To summarize, traditionally, SEO was all about creating content technically optimized for search engines, like Google, to crawl easily and index, leading to a higher likelihood of better rankings. In 2024, however, while it's still essential to keep your website technically optimized, Google, on several occasions, has stated that its algorithm is designed to favor content that is written for humans, not search engines.
Can you see now why that question at the start of this post is fundamentally flawed? But what does it mean to write for humans? Let's get into that next.
Writing for Google vs. Writing for Humans
Which of these sentences sounds more organic?
- Writing content for humans is the best way to outrank your competitors in search engines.
- Writing content for humans is how to write high-ranking content in 2024 and outrank your competitors.
Let's assume we have carbon copies of a website, and the above lines dictate the tone for posts about the same subject with the same title and focus keyword—which, in this case, is how to write high-ranking content in 2024. Historically, even though line two sounds WAY less organic, it would, without a doubt, have outranked its competitor on a search engine results page (SERP) with a search phrase of 'how to write high-ranking content in 2024.'
This is what we call writing for search engines: finding ways to stuff your focus keyword in your content without it necessarily belonging, making for an awkward tone and a not-very-useful post. You mustn't do this if you want to outrank your competitors.
Once upon a time, the rule of thumb was to have one use of your focus keyword for every 100 words on your page. We have tirelessly studied this rule of thumb and have concluded that even one year ago, it may have been beneficial but is steadily becoming less critical. In some cases, achieving this mark has proven more of a hindrance than anything.
Understanding What it Means to Write for Humans
Now that we've covered the importance of writing for humans and not search engines let's explore what that means exactly. Google was kind enough to provide us with a four-letter acronym that summarizes what "good" content means to them: E-E-A-T.
Unfortunately, there is neither food involved nor a whole lot of detail provided with this explanation. So, we had to take it upon ourselves to figure out what it means to E-E-A-T.
Luckily, we know it stands for Expertise, Experience, Authoritativeness, and Trust. In other words, Google will reward content that is written by someone with personal expertise AND first-hand experience on the subject, posted on a website that has the authority to talk about such a topic, and on a domain that has established a trustworthy rating.
Simplified even further, only write about what you know and do so consistently to build a positive reputation.
It's somewhat unfair to assume that everyone writing blogs will have first-hand experience on the subject, but I can understand the point. Google wants to promote the spread of factual information and stop that of misinformation. Fair.
So, How Can I Write High-Ranking Content Knowing All That?
It's quite simple, really: stay in your lane, bro! If you're a carpenter with 30 years of first-hand experience, don't expect your piece on "Solving the Climate Crisis" to outperform websites like The Ocean Cleanup. Instead, use your knowledge to your advantage. Establish a website with a niche theme, like carpentry in this case, and consistently publish pieces about varying facets of the subject in which you possess the knowledge.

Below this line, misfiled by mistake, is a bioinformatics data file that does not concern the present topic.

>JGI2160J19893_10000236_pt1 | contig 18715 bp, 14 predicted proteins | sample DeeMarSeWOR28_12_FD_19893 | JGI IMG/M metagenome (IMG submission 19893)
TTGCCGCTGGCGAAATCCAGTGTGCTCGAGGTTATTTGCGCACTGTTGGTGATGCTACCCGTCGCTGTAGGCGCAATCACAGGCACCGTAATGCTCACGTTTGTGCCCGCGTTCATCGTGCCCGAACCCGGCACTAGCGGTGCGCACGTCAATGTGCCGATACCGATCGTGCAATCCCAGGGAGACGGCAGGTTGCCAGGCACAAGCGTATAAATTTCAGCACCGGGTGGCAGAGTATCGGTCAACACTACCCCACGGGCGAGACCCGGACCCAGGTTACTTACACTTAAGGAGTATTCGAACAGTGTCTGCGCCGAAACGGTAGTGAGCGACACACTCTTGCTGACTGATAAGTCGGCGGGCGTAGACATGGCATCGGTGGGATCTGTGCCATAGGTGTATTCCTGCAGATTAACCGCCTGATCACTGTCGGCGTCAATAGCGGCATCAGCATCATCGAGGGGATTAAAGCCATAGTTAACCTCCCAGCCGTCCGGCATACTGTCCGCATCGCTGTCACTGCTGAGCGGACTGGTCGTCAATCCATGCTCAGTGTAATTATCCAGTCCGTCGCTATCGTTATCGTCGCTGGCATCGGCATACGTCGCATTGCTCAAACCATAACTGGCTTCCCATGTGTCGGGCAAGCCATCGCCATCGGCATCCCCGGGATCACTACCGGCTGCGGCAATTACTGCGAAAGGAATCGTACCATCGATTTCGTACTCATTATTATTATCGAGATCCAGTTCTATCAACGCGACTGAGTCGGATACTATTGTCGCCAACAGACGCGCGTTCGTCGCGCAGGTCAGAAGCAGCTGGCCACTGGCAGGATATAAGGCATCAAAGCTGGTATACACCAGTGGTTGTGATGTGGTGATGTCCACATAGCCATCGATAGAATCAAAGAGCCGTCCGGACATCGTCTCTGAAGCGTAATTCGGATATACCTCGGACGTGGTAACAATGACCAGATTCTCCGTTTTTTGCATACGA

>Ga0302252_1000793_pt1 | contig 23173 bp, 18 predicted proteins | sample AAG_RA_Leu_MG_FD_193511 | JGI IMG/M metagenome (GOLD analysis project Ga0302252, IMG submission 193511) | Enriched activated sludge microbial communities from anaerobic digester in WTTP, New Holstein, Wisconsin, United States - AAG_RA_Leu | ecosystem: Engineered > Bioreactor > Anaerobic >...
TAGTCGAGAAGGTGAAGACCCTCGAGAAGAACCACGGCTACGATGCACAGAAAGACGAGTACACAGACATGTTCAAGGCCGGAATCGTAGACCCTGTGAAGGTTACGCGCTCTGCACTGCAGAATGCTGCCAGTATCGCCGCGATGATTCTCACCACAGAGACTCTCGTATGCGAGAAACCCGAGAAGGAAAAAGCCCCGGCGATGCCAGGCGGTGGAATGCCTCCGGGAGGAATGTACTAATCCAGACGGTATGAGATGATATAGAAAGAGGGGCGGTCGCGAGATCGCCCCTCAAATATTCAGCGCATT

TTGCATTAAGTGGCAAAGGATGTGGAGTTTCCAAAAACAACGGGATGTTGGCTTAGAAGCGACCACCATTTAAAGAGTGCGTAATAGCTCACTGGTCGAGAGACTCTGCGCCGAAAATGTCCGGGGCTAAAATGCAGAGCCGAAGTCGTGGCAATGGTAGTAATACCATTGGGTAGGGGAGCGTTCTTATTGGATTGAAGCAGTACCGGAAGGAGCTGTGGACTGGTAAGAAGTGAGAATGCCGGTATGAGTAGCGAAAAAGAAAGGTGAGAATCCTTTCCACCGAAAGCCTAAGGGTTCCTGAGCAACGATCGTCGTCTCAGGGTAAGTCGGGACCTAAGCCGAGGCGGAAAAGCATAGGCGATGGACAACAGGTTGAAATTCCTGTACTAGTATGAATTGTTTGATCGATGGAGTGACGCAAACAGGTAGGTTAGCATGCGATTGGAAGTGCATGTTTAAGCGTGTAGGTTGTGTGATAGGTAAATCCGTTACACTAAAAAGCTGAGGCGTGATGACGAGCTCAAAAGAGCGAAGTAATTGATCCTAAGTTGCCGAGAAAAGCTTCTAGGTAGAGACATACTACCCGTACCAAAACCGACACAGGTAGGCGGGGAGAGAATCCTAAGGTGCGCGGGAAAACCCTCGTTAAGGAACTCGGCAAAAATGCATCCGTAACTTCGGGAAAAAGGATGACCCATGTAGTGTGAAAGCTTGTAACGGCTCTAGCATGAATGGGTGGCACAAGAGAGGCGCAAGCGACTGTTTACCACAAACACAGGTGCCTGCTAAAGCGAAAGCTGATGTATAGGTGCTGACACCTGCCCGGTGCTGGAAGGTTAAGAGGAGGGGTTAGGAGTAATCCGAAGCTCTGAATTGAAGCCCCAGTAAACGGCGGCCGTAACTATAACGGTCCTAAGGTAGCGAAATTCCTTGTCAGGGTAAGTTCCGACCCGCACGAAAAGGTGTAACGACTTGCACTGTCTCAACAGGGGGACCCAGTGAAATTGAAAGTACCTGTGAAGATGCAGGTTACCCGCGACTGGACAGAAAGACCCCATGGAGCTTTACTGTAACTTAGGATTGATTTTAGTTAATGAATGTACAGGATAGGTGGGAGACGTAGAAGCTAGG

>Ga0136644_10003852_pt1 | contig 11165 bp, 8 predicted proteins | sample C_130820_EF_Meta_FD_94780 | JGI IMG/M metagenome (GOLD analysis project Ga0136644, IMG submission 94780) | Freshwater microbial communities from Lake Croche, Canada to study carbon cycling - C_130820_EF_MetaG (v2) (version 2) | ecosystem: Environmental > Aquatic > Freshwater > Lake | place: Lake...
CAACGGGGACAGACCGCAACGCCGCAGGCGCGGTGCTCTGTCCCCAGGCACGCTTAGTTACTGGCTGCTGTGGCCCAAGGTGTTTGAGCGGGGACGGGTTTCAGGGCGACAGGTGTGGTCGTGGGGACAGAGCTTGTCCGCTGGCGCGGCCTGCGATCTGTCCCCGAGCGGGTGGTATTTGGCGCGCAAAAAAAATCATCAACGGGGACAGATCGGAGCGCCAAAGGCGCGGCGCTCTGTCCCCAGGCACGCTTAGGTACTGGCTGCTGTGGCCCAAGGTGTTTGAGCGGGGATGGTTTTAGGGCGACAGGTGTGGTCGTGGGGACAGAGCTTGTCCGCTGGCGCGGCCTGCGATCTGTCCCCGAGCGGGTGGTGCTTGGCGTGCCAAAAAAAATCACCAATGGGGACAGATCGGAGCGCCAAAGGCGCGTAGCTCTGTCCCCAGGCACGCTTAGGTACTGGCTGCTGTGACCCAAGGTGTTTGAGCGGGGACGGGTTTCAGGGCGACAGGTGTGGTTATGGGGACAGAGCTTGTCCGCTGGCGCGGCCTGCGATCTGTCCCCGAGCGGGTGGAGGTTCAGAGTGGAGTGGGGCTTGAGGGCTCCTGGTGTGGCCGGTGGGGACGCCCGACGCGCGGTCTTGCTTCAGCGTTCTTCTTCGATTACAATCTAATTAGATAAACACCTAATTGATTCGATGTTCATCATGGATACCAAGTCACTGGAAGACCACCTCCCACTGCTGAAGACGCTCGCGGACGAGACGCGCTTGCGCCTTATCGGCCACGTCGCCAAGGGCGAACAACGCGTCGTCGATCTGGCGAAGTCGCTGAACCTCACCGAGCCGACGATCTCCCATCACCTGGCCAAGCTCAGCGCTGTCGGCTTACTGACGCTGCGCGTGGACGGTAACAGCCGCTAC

In our case, it would be a waste of time to try and write about the "10 best ways to keep your cholesterol down" because, well, we are a marketing agency and have built our authority with marketing-related topics. But, one caveat: just because you know a lot about something doesn't mean you should throw caution to the wind with your other SEO best practices.
Ensure your website is built on clean code that allows your pages to load quickly. Try to fix and prevent broken links. Make sure your images are appropriately sized. Don't keyword stuff. Write your posts to inform or help other people, not outrank competitors. And most importantly, be consistent.
The secret to SEO is that there is no secret; it's all about patience, consistency, and hard work. Some companies may promise results in 30 days. Well, let us save you the trouble: SEO doesn't work that way. It takes months and years of constant effort to see genuine and sustainable results. If you want immediate results, try Google ads.
The Bottom Line
Now that I've taken up a good chunk of your time, I want to leave you with the key points of today's post. First and most important, SEO is constantly changing. That masterclass in SEO you took last year already contains outdated information. Second, stop writing content intended solely to rank for specific keywords. Make it informative and valuable by asking yourself, "would anyone actually want to read this?" And finally, don't look for shortcuts. We've had many clients come to use in a panic because their previous agencies used black hat tactics, resulting in multi-year penalties from Google, like being shadowbanned and not showing up in any SERPs.
Do the work, or find a reputable agency that knows the rules and follows them. Otherwise, you could be putting yourself at a severe disadvantage in the long term. For more helpful marketing and SEO tips, check out our blog.